This article was written by Mike Bloomberg.
“Anyone can be great, because anyone can serve.” Dr. Martin Luther King said that just two months before he was assassinated. His birthday is a chance for all Americans to be great, by honoring his life and legacy through acts of service. For me, it’s also a chance to remember the most important lesson I ever learned.
I grew up in a middle-class neighborhood in Medford, Massachusetts. One of my earliest memories is sitting at the kitchen table watching my father – a bookkeeper at a local dairy who never made more than $6,000 in a year – write out a check to the NAACP. When I asked him why he was donating, he told me that discrimination against anyone threatens all of us.
The last few years have provided many terrible reminders of the persistence of discrimination, from suppression of voter rights to the vilification of immigrants to hate crimes directed at people because of their race, religion, or sexual orientation. Rather than speak up, some of our leaders have turned a blind eye – or worse, fanned the flames of prejudice and hatred.
My father taught me that we’re all in this together, and if you have an opportunity to help, you have an obligation to act – to fight discrimination or help right wrongs wherever they might exist. I’ve tried to honor that lesson throughout my life. It’s why I decided to run for mayor of New York City and turn around a broken school system that was failing generations of black and Latino students. It’s why my foundation has focused on public health and environmental issues that affect the most vulnerable people. And it’s why I’m running for president.
I’m fortunate to be in a position to financially support causes that I care about, and I’ve committed to giving away virtually all of my wealth in my lifetime. But everyone can make a difference, no matter their means – and in my experience, there is nothing more rewarding than being able to make a difference and seeing it with your own eyes.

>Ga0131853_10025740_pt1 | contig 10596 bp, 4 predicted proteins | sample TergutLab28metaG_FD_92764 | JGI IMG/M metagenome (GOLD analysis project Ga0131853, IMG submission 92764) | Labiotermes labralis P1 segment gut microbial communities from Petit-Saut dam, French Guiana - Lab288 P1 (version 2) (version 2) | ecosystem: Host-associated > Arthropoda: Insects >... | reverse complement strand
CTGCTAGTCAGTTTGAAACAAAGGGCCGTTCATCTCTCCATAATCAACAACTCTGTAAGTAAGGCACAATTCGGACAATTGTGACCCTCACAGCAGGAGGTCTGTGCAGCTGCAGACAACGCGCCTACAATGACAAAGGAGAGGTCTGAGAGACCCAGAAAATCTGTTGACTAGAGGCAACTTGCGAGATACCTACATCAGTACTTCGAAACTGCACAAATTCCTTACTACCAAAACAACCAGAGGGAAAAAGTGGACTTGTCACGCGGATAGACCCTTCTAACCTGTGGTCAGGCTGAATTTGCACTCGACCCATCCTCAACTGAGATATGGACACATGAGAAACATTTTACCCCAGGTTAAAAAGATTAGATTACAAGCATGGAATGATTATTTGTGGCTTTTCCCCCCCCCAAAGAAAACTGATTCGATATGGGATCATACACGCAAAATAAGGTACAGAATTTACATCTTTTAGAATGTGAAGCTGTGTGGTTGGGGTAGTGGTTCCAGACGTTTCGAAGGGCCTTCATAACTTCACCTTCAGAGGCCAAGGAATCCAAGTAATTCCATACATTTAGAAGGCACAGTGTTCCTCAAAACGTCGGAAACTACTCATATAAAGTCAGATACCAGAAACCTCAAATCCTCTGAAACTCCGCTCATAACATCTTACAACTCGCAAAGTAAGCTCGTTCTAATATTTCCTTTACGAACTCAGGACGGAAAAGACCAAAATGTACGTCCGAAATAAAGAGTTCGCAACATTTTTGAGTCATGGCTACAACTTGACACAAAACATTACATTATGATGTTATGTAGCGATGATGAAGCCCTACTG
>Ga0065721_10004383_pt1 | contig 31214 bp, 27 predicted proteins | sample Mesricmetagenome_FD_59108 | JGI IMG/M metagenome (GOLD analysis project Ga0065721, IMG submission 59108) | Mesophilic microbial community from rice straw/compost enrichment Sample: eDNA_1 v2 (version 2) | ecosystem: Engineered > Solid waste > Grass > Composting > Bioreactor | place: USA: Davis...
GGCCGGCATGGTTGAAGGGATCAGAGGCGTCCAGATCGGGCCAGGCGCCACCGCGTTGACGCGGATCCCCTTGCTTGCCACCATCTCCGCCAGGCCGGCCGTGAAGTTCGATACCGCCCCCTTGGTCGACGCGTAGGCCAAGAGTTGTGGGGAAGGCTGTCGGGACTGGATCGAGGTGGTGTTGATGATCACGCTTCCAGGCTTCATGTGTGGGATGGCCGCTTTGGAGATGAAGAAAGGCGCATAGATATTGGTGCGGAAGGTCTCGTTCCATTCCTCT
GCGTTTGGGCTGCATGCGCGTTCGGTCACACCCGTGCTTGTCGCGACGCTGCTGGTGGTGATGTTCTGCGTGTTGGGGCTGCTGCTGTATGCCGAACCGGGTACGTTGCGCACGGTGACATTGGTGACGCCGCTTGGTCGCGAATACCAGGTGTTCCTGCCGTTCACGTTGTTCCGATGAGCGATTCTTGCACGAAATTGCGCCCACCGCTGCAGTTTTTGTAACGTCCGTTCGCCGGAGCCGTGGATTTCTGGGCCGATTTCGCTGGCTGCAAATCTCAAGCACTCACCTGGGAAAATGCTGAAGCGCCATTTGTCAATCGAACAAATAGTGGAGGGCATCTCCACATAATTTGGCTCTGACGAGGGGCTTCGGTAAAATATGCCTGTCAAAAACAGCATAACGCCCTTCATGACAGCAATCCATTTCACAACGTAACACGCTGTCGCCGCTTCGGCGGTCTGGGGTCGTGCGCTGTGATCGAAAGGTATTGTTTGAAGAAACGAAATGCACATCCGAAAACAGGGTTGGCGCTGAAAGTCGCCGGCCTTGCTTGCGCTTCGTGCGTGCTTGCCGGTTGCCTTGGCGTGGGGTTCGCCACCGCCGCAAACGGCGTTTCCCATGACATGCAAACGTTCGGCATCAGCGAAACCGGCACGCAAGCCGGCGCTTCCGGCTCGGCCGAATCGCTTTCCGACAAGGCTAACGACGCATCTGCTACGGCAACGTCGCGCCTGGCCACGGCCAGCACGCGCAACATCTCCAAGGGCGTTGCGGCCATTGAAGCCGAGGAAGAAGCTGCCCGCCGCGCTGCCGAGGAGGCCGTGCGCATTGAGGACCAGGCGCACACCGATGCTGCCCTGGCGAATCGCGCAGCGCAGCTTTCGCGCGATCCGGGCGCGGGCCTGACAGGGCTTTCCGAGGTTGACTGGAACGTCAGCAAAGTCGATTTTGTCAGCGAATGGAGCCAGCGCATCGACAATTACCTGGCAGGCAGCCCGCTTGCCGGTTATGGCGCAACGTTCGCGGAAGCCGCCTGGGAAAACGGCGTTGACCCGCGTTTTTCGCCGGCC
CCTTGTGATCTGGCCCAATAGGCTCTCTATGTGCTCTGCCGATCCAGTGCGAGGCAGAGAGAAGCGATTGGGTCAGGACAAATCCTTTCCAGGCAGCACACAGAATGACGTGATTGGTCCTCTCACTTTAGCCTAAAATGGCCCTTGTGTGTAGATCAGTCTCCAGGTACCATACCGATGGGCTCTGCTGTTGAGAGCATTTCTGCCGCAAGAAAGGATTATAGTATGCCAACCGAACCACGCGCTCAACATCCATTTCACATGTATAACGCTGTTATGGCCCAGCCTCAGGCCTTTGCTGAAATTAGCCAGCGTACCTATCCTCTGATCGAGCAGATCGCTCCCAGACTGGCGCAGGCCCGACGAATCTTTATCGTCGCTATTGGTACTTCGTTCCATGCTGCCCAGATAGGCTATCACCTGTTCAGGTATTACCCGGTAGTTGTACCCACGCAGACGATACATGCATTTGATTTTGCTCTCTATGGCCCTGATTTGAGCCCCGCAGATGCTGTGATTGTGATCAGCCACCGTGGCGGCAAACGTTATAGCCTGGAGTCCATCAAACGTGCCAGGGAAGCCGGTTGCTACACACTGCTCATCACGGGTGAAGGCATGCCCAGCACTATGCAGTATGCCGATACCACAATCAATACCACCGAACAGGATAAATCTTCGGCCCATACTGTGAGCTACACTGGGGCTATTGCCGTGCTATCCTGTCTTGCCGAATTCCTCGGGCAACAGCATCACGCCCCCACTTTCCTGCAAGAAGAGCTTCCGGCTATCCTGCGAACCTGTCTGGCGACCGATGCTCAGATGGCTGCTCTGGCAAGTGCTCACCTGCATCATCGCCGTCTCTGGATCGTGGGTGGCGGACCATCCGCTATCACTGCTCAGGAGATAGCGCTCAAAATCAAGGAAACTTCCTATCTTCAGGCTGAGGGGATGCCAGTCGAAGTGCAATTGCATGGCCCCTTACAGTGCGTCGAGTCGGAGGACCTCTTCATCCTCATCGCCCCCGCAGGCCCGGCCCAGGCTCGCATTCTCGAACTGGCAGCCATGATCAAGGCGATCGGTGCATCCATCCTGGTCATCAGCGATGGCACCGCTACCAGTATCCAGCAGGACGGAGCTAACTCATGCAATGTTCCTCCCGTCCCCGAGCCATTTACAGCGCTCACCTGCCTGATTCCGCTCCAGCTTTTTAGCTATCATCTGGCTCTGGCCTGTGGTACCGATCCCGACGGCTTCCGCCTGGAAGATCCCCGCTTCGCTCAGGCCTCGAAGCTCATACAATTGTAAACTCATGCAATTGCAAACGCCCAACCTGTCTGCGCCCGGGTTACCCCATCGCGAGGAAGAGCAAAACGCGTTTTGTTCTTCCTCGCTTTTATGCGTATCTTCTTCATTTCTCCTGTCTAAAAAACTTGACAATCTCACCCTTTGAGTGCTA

Giving back can also be rewarding for companies. People want to work for organizations that are helping to build a better world. Dr. King said that “Life’s most persistent question is: what are you doing for others?” It’s a question that job candidates ask potential employers – and the company with the best answer is in the best position to attract and retain talent.
For instance: When we interview candidates for jobs at Bloomberg, they increasingly want to know what we are doing to fight the climate crisis, and our company’s track record is among the best in the world. Bloomberg is on track to get 100 percent of our electricity from renewable sources by 2024. Our European headquarters in London received the highest sustainability rating of any office building in the entire world. And through Bloomberg Philanthropies, we have helped communities across America retire more than half the nation’s coal plants.
Service is deeply ingrained in our company’s culture, and each year, Bloomberg employees donate tens of thousands of volunteer hours in dozens of countries. Working together to improve lives strengthens our team – and it makes employees excited to be a part of it.
Volunteerism is also powerful resource for elected leaders. No one better understands a community and its needs than its own residents. People want to give back, but they don’t always know about opportunities to contribute their time and talents, and government hasn’t always done a good job tapping into the resources volunteers bring to the table.
In 2009, President Obama called on our country to usher in a new era of service, and our Administration made sure that New York City was first in line to answer the call. We launched a program called NYC Service, which helps New Yorkers find opportunities to volunteer and helps organizations locate people who want to help. The idea was a big success, so we helped to create a national effort called Cities of Service. Through the coalition, more than 200 cities are tapping into the power of volunteers to address pressing issues, from tackling climate change to fighting intolerance and discrimination.
We still have a long way to go to “make real the promises of democracy”, as Dr. King called on us to do at the 1963 March on Washington. Everyone can help us succeed in that work, because everyone can serve – and be great.